If your reading habits are marked more by page clicks than page turns these days, chances are you’ve come across a “hot take” — or 20.
After a recent contretemps over BuzzFeed’s shaky definition of the hot take, it’s arguably become the favorite, much-maligned bane of modern, self-proclaimed “smart journalists” everywhere.
In case you’re still reading books (pfft!) and haven’t encountered the fairly recent phenomenon, according to that most august of reference guides, Urban Dictionary:
“Hot take: An opinion based on simplistic moralizing rather than actual thought. Not to be confused with a strong take.”
(Wondering what “actual thought” looks like? You’ll have to ask “Penis Armada,” the scribe behind that post.)
At any rate, I must warn you that I haven’t spent too much time studying the evolution of the hot take, which probably makes what you are about to read a hot take because, “writing incisive analysis requires time to process, reflect and refine one’s arguments.” That, incidentally, is according to Alex Pareene, a writer at Gawker, where the tagline is, er, “Today’s gossip is tomorrow’s news.”
In addition to failing to take the requisite time to process, reflect and refine my take on the hot take, you should also know I didn’t source this column at all. Which to the cultural left’s arbiter of all things that matter, David Sirota, makes this unfit for publication:
All of this pretentious fingerwagging at the hot take just makes me want to defend it out of a sheer desire to antagonize the media’s self-appointed ruling class, a desire that, not surprisingly, definitely makes this a hot take for The Washington Post’s Philip Bump: “It’s not necessarily intentionally contrarian, but it is written in such a way that you can tell it’s a bit of a troll.”
My willingness to mess with Bump, et al., aside, there are fairly obvious, substantive defenses of the hot take, too.
For one, long-form journalism is an invaluable and rapidly diminishing practice, but there’s nothing wrong with opinion that is controversial or offered quickly (unless of course you disagree with it).
Overwrought analysis is not required to make opinion valid or compelling, and emotional, uncomplicated points of view are often more interesting for their simplicity. Nuance for nuance sake is indulgent and distracting. As Strunk and White put it in “The Elements of Style,” “Vigorous writing is concise.”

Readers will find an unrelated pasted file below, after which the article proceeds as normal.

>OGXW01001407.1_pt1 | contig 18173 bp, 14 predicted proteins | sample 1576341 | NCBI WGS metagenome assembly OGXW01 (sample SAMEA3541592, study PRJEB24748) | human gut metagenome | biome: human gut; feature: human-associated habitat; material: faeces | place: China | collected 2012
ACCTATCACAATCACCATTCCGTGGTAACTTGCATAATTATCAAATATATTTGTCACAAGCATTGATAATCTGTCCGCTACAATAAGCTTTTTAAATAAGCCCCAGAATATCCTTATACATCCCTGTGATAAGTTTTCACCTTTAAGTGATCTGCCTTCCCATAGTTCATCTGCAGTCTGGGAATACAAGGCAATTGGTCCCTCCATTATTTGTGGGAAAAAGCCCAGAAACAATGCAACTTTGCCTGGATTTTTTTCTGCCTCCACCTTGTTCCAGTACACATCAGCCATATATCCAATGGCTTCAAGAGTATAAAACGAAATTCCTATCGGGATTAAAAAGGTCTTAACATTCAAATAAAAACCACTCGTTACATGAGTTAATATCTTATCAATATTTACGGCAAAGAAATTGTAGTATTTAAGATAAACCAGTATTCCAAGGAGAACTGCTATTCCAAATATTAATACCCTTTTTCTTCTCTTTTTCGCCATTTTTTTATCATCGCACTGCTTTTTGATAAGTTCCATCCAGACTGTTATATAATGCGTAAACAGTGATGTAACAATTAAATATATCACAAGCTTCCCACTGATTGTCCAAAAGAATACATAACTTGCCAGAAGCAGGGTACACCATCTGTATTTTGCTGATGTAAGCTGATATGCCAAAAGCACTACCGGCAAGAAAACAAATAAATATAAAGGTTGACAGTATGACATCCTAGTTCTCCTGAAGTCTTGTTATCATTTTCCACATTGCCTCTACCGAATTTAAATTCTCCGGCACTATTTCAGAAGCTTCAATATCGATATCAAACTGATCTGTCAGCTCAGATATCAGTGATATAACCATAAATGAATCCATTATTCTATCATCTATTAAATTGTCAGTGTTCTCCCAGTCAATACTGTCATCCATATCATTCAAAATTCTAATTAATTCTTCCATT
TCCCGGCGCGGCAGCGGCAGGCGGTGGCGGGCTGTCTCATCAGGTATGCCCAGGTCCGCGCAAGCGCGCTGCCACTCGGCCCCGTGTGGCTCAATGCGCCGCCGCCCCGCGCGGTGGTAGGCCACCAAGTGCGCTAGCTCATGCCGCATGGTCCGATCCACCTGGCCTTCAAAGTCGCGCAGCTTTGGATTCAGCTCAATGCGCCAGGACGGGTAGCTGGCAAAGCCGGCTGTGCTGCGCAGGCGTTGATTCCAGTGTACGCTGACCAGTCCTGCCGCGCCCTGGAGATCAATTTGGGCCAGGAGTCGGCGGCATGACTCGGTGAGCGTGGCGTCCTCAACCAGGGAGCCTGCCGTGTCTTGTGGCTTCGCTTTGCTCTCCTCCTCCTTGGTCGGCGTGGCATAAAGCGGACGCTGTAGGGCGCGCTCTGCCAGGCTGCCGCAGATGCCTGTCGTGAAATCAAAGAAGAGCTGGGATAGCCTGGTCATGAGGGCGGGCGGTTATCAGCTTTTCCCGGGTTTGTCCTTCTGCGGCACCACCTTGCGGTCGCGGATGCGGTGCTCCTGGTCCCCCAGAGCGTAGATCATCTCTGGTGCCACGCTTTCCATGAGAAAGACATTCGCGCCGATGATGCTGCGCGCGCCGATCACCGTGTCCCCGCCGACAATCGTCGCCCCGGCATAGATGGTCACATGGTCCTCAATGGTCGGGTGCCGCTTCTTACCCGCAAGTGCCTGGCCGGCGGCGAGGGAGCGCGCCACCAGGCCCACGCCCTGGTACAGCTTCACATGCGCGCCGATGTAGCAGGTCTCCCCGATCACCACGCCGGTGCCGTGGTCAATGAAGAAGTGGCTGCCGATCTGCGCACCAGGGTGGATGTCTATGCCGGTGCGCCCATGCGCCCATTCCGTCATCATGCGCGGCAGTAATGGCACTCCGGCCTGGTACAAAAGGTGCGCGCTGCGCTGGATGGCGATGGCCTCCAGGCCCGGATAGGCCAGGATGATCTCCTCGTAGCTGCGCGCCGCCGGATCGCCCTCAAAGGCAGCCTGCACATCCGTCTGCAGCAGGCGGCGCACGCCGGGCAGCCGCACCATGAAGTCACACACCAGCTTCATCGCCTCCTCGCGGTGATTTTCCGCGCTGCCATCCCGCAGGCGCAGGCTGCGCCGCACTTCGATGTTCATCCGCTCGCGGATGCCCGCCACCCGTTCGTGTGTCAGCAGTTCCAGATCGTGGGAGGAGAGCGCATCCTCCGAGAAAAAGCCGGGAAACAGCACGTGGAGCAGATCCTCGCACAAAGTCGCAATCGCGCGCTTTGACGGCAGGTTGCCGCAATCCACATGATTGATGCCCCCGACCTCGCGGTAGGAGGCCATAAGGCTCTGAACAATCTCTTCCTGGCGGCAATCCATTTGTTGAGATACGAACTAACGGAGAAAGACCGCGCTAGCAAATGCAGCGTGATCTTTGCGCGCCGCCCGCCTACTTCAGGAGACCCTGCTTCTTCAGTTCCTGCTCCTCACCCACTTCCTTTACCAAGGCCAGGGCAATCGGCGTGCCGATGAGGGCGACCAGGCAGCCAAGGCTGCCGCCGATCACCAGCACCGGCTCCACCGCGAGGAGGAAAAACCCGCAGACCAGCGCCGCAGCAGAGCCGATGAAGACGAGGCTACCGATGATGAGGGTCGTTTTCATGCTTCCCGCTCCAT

Opinion writing can also exist as a mere conversation starter. A hot take is a jumping-off point for debate to begin. Writers who think otherwise — that opinion writing should be so thoroughly constructed and architecturally fortified that columns are essentially conversation enders — probably think a little too highly of their own wordsmithing ability to #changetheworld.
It also seems like the handwringing over hot takes stems from a decidedly retrograde and slightly paranoid attitude about where media is today.
The desperate desire to limit the number of opinion makers by setting arbitrary and cartoonishly elitist rules recalls a bygone era, when real estate in newspapers and magazines was scarce and column space awarded to the privileged few.
In 2012, even the usually sanguine New York Times magazine writer Mark Leibovich, once called a “modern-day Balzac,” lamented, “So many people are giving us their ‘take’ on this … We are a nation drowning in ‘takes!’ “
Why is this bad? The Internet democratized news production and consumption, which is only troubling if you’re a fan of Pravda.
Judging opinion writing, of which there is admittedly an abundance, by how long the author waited to publish it, or how many sources he called, or how tempered her opinion, is the meaningless busywork of a pseudo-academy afraid it will be penetrated and usurped by the knuckle-dragging barbarians at the gate.
The disdain for hot takes is a disdain for the petit bourgeois. To these thoroughly common peasants subsisting only on hot takes, the modern-day media-elites scoff and say, “Let them eat cake.”
Hot takes aren’t a threat to journalism. But journalists who think theirs are the only opinions that should count are. And to them, I’d like to quote one of the greatest writers of all time, G.K. Chesterton: “What embitters the world is not excess of criticism, but an absence of self-criticism.”
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